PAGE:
In our more innocent pre-2016 days, politicians often accused each other of being “divisive,” which often meant little more than, “You’re advocating policies I don’t like” or, “You’re criticizing me and I don’t like that, either.” Donald Trump showed us what divisiveness really is, with two campaigns and a presidency devoted to fomenting hatred and resentment, all based on his belief that if Americans were at war with one another then he could profit from the conflict.

As he closes out his term, President Trump is leaning ever harder on division, and other Republicans are enthusiastic participants in his project. But what if he loses? Will they decide that their path back to power might be found somewhere other than telling some Americans to focus their anger on other Americans?

The sad answer is no. This is driven home by a new report that you may have to read two or three times to actually believe:

The White House is considering slashing millions of dollars for coronavirus relief, HIV treatment, screenings for newborns and other programs in Democratic-led cities that President Donald Trump has deemed “anarchist jurisdictions,” according to documents obtained by POLITICO.
New York, Portland, Ore., Washington, D.C., and Seattle could lose funding for a wide swath of programs that serve their poorest, sickest residents after the president moved last month to restrict funding, escalating his political battle against liberal cities he’s sought to use as a campaign foil.

If the administration went ahead with this it would be subject to legal challenge, and would probably not be implemented. But this is now how the Republican Party operates and what it thinks is perfectly appropriate. Places where there are lots of Democrats should be not just demonized but also punished with the tools of government power. Unless you and your neighbors start voting Republican, you can go to hell.

This isn’t just Trump’s loathsome whims being carried out by the lackeys and sycophants who surround him. It pervades the entire Republican Party.

Consider the current negotiations over another coronavirus relief bill. “If it includes blue state bailout money then I’d say that’s probably a hard no,” Sen. Josh Hawley of Missouri recently said, echoing many GOP colleagues. “That’s probably a red line for this caucus including for me.”

When he says “blue state bailout,” he’s referring to funds for state and local governments to help them deal with the pandemic and keep from having to fire hundreds of thousands of workers, from teachers to firefighters to maintenance workers and many more.

Those funds would, of course, go to every state, Hawley’s included. But Republicans decided calling it a “blue state bailout” would be an effective way to convince their own constituents to turn against state and local funding. It’s a way of saying, “Forget about the fact that not approving these funds will hurt you; you should oppose it because it might help other Americans. You know, the ones we keep telling you to hate.”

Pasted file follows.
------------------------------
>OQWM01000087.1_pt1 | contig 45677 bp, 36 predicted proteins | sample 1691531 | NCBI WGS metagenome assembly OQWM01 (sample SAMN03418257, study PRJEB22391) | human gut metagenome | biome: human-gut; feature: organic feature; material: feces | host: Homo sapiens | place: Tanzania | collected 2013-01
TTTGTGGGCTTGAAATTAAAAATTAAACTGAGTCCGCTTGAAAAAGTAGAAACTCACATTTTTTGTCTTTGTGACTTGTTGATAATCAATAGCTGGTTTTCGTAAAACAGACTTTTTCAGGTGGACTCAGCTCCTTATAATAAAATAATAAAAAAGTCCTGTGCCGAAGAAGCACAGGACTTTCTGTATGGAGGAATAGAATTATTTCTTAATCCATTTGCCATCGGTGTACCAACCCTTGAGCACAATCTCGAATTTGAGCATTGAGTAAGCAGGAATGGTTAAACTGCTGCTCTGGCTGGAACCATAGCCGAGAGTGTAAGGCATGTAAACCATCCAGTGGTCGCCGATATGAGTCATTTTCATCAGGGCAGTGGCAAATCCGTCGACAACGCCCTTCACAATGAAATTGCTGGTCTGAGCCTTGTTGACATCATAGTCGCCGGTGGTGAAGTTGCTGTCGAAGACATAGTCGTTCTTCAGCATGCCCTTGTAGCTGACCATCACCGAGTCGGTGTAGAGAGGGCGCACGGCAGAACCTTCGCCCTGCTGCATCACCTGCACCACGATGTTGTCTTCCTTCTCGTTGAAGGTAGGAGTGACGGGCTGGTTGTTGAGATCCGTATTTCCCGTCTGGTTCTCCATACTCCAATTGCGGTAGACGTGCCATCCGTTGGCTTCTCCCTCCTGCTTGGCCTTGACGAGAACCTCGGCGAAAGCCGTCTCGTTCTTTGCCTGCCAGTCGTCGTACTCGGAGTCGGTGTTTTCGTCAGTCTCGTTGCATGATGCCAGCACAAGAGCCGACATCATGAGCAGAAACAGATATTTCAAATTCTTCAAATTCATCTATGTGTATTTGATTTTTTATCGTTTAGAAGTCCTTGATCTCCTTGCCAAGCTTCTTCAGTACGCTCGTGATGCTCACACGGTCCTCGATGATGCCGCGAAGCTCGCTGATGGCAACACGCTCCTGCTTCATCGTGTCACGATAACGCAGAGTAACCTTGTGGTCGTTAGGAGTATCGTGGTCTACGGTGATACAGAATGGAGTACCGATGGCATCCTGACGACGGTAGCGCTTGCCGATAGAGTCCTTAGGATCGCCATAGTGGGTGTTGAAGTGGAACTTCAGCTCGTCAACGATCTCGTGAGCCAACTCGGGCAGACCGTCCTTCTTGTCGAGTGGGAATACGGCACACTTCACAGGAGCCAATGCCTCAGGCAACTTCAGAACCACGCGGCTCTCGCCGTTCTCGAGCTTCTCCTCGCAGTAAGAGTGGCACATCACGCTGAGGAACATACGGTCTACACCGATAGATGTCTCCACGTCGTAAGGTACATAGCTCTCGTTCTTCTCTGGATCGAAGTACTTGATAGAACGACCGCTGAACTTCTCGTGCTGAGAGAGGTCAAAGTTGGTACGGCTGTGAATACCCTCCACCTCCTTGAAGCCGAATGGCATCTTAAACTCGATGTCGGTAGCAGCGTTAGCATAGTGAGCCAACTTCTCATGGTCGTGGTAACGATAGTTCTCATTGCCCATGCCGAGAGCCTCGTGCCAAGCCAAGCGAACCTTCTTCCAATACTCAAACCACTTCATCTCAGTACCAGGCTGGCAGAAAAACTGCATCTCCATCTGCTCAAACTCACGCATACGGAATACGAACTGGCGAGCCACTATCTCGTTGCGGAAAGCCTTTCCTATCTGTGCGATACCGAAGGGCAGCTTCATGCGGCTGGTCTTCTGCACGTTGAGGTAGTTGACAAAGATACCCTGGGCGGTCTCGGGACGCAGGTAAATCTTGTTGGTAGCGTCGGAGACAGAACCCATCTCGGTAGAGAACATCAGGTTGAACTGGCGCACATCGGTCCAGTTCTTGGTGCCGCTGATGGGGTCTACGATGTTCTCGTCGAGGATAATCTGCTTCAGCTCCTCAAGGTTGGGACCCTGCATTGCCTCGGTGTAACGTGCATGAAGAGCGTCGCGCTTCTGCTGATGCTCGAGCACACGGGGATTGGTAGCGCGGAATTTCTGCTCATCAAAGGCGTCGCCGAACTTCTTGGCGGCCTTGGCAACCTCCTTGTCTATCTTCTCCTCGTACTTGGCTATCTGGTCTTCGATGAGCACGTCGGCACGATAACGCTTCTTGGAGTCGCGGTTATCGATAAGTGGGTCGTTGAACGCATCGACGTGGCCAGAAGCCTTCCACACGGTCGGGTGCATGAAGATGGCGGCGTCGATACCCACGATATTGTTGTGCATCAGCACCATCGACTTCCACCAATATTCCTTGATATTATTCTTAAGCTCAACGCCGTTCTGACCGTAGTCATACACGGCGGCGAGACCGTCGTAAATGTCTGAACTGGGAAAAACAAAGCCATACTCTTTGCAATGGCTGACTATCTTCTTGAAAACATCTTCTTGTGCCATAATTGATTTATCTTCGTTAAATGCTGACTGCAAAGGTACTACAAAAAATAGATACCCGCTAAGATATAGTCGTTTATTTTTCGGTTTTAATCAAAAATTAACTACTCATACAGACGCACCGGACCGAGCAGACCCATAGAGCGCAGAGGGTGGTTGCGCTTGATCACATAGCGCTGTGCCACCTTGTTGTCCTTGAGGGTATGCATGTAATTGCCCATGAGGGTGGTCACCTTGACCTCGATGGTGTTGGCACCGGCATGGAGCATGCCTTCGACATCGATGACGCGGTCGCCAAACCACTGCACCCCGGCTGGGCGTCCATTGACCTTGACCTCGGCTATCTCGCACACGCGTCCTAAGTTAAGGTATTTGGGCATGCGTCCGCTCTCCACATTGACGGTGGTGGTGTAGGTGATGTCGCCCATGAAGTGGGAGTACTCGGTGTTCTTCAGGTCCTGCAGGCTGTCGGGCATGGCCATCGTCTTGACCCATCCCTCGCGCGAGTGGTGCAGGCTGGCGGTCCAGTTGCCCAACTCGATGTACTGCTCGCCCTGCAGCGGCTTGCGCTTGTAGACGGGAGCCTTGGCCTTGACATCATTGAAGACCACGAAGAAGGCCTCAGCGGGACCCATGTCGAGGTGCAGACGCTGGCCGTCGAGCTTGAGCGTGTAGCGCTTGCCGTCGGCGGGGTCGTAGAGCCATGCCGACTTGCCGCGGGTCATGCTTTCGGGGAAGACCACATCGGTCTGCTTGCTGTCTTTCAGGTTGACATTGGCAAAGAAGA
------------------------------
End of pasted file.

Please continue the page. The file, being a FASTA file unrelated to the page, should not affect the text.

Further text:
For his part, Joe Biden thinks wavering voters would prefer to see a united country, even if it seems like something of a fantasy right now. Which is why he aired this ad during the World Series, and why unity is one of his core closing messages:

This is a familiar message; when narrator Sam Elliott says, “There is only one America. No Democratic rivers. No Republican mountains,” you can hear the echoes of Barack Obama telling the 2004 Democratic convention, “There is not a liberal America and a conservative America — there is the United States of America.” It’s both something we want to hear and believe, and an aspiration we cannot seem to realize.

If Biden is elected and Democrats control Congress, where will the GOP see its political renewal lying? Republicans will again find it in telling their constituents that Those Other People hate them and are trying to annihilate them.

It plays well even when Republicans are the ones holding power; it’s even more potent when they’re in the minority and conservatives can be told they’re history’s victims, and only candidates promising resentment and revanchism can deliver them back what they lost.

And what role will Trump himself play? If he loses, he might spend his days at Mar-a-Lago trying to save his crumbling business in between rounds of golf. But more likely, he’ll be on Twitter, still seeking adulation and validation. He’ll be complaining that the 2020 election was rigged against him. He’ll be dropping hints that he might run in 2024, to convince everyone he’s still relevant.

And he’ll continue stoking the coals of anger and hatred, because that’s just who he is.

Other Republicans, particularly those looking to win the party’s presidential nomination, will see it and understand that they too need to sail on the ocean of bile in which their party swims. They’ll know that a message of unity won’t fly with their base; instead, they’ll have to play on those same resentments, insisting that every policy change implemented by Democrats is an attack on red states and “real” Americans.

We’re already seeing violence and lunacy emerging from the deranged and deluded on the right. The GOP is still in charge, and Democratic governors are the target of kidnapping plots while half of all Republicans think top Democrats are involved in an international pedophile ring. Can you imagine what it will be like when Democrats are the ones holding power?

It’s probably an exaggeration to say we’re headed for a civil war, but there can be little doubt that it will be as ugly as anything we’ve seen in our lifetimes. And Republicans will be doing everything they can to make it worse, every step of the way.

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